When I was going through cancer diagnosis and treatment, my friends asked me whether I needed help. Things like grocery shopping or helping me run errands.
My answer was always, “No, I’m okay.”
Of course I really wasn’t okay — far from it.
My friends and I spoke and got together when I felt up to it. But several variables factored in my refusing their help:
I didn’t want to trouble my friends.
I hated depending on others. Still do.
I wanted to appear strong and tough.
Plus I was brought up with a stoic pull-yourself-up-by-your-own-bootstraps mentality. My extended and nuclear families don’t believe in seeking help for problems. So, not surprisingly, my philosophy turned out the same.
So, here I was, suddenly transplanted in Cancerland, refusing my friends’ offers of help. Here I was, feeding the roots of stubborn independence and isolation. During the time of my life I needed the most help, I would not relent.
I was standing in my own way — all because of damned pride.
I became my own albatross.
Five years later, my prophylactic bilateral mastectomy with DIEP flap reconstruction found me swallowing my pride and seeking help. This time, when friends asked me if they could help, I eagerly accepted. Friends came through for me — from grocery shopping to running errands to bringing me food.
I didn’t even realize that so many people loved me.
And I learned a major life lesson: that good friends want to help an ailing friend. It makes them feel useful and helpful to know they are doing something worthwhile, often in scary medical situations that are out of their control.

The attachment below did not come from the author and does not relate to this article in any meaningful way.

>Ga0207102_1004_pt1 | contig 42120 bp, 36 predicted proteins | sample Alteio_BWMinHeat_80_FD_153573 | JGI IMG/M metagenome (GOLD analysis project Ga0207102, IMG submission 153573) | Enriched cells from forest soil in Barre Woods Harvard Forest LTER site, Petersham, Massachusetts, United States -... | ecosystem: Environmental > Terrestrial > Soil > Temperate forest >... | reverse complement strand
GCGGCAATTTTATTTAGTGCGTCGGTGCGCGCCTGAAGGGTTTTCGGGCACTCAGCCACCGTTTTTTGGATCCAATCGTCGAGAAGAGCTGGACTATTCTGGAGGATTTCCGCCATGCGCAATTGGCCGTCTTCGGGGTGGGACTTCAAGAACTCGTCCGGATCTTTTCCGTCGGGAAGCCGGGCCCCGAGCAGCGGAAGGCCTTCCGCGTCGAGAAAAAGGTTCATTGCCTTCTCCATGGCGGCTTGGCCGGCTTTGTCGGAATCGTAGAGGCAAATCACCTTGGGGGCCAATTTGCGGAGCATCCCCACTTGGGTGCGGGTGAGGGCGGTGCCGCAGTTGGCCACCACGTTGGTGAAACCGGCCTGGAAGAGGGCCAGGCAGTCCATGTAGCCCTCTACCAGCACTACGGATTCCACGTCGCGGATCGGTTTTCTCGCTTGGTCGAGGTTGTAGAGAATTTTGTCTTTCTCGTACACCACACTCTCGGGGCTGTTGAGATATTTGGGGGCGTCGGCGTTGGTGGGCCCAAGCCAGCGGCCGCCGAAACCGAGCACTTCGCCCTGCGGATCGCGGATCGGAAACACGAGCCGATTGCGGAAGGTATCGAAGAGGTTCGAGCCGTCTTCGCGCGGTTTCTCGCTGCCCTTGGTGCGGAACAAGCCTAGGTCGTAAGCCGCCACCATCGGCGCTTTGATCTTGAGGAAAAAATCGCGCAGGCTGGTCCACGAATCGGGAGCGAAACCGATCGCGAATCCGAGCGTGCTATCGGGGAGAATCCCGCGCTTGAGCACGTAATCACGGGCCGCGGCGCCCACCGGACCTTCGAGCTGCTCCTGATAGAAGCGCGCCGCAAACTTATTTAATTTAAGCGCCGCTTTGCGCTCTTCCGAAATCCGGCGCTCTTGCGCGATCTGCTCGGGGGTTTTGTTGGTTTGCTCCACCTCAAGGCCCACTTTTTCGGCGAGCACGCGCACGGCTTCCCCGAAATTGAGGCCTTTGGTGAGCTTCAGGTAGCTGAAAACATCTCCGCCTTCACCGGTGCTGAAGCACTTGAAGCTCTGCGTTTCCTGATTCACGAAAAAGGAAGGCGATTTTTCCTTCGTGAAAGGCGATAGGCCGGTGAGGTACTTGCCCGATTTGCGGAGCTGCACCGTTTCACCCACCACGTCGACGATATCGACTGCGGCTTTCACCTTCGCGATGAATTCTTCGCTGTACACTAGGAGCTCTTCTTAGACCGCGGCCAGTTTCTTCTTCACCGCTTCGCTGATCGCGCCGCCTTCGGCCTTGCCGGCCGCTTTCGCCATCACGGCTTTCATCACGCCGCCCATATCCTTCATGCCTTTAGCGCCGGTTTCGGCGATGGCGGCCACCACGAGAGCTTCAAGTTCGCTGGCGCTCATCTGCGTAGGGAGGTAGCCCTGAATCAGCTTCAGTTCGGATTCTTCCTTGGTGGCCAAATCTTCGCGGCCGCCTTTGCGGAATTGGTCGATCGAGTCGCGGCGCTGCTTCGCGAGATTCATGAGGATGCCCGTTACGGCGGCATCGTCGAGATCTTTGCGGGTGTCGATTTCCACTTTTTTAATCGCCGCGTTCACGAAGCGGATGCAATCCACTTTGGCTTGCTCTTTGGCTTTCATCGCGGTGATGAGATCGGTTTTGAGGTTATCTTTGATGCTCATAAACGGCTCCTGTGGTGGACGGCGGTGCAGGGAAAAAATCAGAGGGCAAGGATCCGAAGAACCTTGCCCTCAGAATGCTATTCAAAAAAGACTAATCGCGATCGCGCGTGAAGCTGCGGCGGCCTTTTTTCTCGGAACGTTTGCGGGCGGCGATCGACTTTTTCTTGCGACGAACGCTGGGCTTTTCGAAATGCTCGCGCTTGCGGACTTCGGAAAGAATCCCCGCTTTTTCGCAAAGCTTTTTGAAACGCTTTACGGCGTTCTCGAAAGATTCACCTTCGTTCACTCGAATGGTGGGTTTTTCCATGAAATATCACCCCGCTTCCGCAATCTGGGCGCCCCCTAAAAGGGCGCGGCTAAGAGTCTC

So if you are finding yourself on the patient end of things, here are just some things you can do to get the help you need. I’m not suggesting that the following choices are always the right choices for your particular situation.
But overall, here are my take-aways (not listed in any order of importance):
1. You don’t have to say you’re okay when you are not. It’s acceptable to react to medical news any way you see fit.
2. Reach out and ask the right friends for help, even if it’s a small favor like bringing food over.
3. Let friends know the best times to call you, or whether you don’t have energy for callbacks.
4. Phone conversations are a great source of support. Don’t feel bad if you are too tired to talk; it’s okay to allow others just sit and read at your bedside.
5. If you have kids and/or pets, feel free to ask your friends to watch them at times.
6. Practice mindfulness.
When have you sought or not sought out help from your friends? I want to hear from you.
Are there any points that resonate with you?
Are there any points that you would add?